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Are we entitled to a pay rise to cope with the rising cost of living? We ask one of the most successful law firms in Newcastle, Samuel Phillips Law

Martha Craven, Employment Solicitor at Samuel Phillips Law, breaks down what the rising cost of living could mean for workers and employers.

Written by Samuel Phillips Law
Published 19.05.2022

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It has now been well documented that our cost of living is increasing significantly.

Although the crisis has been ongoing since last year, recent figures showing that inflation hit a 40-year high of 9% in April indicate that things don’t look likely to improve any time soon, either.

Why? Well, in addition to steadily rising prices of everyday goods, a number of sudden changes came into playfrom April 2022, including:

  • Ofgem increasing the energy price cap by 54% (leading to a nearly £700 annual rise in bills for those who pay by direct debit)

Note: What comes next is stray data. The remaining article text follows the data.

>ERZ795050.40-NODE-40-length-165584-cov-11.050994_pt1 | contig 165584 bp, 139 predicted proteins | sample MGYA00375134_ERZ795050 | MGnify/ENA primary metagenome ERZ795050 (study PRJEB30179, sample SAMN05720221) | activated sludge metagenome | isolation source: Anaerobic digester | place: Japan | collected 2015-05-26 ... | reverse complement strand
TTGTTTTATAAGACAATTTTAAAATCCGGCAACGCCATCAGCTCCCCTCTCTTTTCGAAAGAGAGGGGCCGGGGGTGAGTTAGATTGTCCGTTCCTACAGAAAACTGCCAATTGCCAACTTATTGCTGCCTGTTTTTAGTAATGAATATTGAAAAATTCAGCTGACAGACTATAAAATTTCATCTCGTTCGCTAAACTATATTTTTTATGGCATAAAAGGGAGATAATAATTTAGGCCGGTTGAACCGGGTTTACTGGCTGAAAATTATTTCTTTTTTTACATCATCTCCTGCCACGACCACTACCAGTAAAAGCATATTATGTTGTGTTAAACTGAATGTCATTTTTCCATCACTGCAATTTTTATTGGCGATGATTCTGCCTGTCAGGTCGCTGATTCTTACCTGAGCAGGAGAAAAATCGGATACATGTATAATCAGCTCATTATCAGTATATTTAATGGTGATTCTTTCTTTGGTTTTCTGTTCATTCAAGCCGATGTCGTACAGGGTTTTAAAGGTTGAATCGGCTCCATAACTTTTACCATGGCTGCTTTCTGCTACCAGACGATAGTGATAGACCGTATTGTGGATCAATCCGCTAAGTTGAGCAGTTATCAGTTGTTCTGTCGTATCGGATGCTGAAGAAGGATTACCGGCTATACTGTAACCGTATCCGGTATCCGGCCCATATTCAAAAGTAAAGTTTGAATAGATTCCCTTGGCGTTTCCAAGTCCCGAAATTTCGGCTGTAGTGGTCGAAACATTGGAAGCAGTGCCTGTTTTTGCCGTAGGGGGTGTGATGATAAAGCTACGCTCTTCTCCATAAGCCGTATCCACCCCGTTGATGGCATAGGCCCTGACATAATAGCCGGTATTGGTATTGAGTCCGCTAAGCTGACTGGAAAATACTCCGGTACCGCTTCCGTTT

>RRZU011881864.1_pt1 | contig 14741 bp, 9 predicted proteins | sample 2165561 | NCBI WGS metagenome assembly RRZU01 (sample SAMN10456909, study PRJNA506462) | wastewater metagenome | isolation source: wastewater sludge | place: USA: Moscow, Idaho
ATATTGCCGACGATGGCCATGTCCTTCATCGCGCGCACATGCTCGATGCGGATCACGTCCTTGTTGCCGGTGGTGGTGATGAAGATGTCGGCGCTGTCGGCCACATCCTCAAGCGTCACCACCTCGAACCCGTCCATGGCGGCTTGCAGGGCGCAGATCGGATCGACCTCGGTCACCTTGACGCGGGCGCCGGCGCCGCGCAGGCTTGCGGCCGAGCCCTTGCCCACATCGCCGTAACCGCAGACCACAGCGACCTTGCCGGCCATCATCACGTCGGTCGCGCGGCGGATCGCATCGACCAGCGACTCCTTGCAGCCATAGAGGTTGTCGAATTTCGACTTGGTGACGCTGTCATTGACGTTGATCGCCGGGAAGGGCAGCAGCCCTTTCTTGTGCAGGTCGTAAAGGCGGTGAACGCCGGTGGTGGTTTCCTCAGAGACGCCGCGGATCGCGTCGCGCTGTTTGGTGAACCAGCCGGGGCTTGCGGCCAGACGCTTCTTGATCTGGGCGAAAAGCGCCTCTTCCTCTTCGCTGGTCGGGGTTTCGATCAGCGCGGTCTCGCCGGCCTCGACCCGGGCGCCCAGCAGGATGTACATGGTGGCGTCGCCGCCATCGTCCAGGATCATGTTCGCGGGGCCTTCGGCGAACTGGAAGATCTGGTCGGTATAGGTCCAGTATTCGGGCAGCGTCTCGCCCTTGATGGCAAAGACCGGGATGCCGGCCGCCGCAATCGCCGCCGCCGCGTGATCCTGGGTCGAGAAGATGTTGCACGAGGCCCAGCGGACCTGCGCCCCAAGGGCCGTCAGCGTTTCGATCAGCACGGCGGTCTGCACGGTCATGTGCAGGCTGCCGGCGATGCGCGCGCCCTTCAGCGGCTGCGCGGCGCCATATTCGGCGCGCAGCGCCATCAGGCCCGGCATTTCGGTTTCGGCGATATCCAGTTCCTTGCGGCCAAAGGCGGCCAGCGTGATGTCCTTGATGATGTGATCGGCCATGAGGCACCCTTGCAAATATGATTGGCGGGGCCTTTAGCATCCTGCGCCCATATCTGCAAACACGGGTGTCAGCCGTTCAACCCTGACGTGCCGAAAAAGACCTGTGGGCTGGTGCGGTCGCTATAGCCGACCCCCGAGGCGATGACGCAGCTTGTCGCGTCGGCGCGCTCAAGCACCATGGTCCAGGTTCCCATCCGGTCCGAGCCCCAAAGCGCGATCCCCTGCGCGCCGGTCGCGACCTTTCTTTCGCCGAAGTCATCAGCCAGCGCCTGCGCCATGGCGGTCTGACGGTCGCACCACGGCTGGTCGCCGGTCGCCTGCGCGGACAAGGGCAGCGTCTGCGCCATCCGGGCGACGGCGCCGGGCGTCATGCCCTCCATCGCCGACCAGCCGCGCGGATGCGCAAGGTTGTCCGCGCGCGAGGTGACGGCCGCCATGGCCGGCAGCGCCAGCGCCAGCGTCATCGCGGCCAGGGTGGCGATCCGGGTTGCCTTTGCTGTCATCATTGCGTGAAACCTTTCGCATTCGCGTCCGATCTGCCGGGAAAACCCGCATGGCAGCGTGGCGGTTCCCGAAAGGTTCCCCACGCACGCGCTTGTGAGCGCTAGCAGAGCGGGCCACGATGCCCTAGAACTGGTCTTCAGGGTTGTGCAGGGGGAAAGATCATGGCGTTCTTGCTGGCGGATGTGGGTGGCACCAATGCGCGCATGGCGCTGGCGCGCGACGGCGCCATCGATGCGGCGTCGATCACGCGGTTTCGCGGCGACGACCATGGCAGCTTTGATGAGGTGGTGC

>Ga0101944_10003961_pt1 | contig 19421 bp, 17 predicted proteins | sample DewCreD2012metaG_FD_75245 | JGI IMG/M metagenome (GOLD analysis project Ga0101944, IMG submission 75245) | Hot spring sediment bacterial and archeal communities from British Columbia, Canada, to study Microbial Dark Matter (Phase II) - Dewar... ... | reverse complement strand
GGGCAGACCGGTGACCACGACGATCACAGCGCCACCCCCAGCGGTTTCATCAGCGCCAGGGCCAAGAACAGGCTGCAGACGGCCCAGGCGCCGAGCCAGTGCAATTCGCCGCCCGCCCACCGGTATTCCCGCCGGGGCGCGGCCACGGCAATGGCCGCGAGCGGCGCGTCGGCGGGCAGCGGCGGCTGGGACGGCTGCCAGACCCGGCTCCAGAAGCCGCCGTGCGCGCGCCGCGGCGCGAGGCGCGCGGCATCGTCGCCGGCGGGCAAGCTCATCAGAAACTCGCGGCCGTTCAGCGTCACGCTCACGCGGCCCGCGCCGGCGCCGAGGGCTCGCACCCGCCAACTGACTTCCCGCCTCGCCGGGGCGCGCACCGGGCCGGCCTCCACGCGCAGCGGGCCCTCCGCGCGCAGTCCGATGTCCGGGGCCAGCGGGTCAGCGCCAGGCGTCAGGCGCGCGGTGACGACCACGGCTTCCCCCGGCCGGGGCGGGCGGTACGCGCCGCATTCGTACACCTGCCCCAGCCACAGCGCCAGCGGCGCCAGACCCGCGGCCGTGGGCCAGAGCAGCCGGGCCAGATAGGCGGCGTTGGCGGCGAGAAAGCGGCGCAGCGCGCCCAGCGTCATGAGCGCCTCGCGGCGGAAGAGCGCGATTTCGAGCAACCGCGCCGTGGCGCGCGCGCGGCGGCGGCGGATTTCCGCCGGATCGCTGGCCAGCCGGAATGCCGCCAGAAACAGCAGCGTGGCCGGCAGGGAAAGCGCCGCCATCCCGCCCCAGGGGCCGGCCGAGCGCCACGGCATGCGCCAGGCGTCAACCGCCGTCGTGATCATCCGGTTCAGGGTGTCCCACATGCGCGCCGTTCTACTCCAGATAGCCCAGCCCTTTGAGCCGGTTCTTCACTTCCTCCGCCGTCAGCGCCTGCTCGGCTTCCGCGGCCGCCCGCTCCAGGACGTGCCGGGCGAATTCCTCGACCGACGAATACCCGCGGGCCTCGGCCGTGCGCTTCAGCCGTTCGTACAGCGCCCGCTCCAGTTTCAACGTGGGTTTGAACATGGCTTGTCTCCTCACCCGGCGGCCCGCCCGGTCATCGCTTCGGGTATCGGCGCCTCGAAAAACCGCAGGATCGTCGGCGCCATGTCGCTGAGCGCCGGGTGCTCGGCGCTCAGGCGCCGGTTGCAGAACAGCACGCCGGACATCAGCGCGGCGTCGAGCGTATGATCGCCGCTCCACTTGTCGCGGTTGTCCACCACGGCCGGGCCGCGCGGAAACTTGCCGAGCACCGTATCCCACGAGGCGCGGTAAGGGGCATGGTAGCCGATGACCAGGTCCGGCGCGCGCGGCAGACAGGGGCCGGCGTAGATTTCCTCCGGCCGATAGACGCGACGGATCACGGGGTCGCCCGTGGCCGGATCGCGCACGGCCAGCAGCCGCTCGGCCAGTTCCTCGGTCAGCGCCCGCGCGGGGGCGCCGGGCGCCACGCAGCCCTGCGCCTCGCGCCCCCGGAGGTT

• A National Insurance increase of 10%
  • Council tax rising by around 3.5%
  • An average rise in water bills of 1.7%
  • And a freeze on the income tax threshold, meaning a real cut in take-home earnings for most of us.

As well as the global effects of the Covid pandemic, the war in Ukraine has exacerbated rising costs, with supply chains interrupted and western countries keen to immediately reduce their exports of oil and gas from Russia.

What that means for us here in the North East? In short, that we’re taking home less of our pay and spending around 9% more on everyday essentials.

This culmination of overnight changes is likely to result in a ‘living standards catastrophe’, economic experts have warned, with researchers expecting Britain to experience the worst fall in living standards since the 1950s.

So, what obligations are there on the part of our employers to help us cope?

As we receive limited support from the government, should we take the issue up directly with those filling our pay packets every month? And if we did, do we actually have a legal leg to stand on? If we can’t demand a pay increase to combat the rising cost of living, what support can we seek?

Luckily, we know a gal. An exceptional Employment Solicitor in one of the most successful law firms in Newcastle upon Tyne, actually – Martha Craven from Samuel Phillips Law. Here, she shares her expert advice…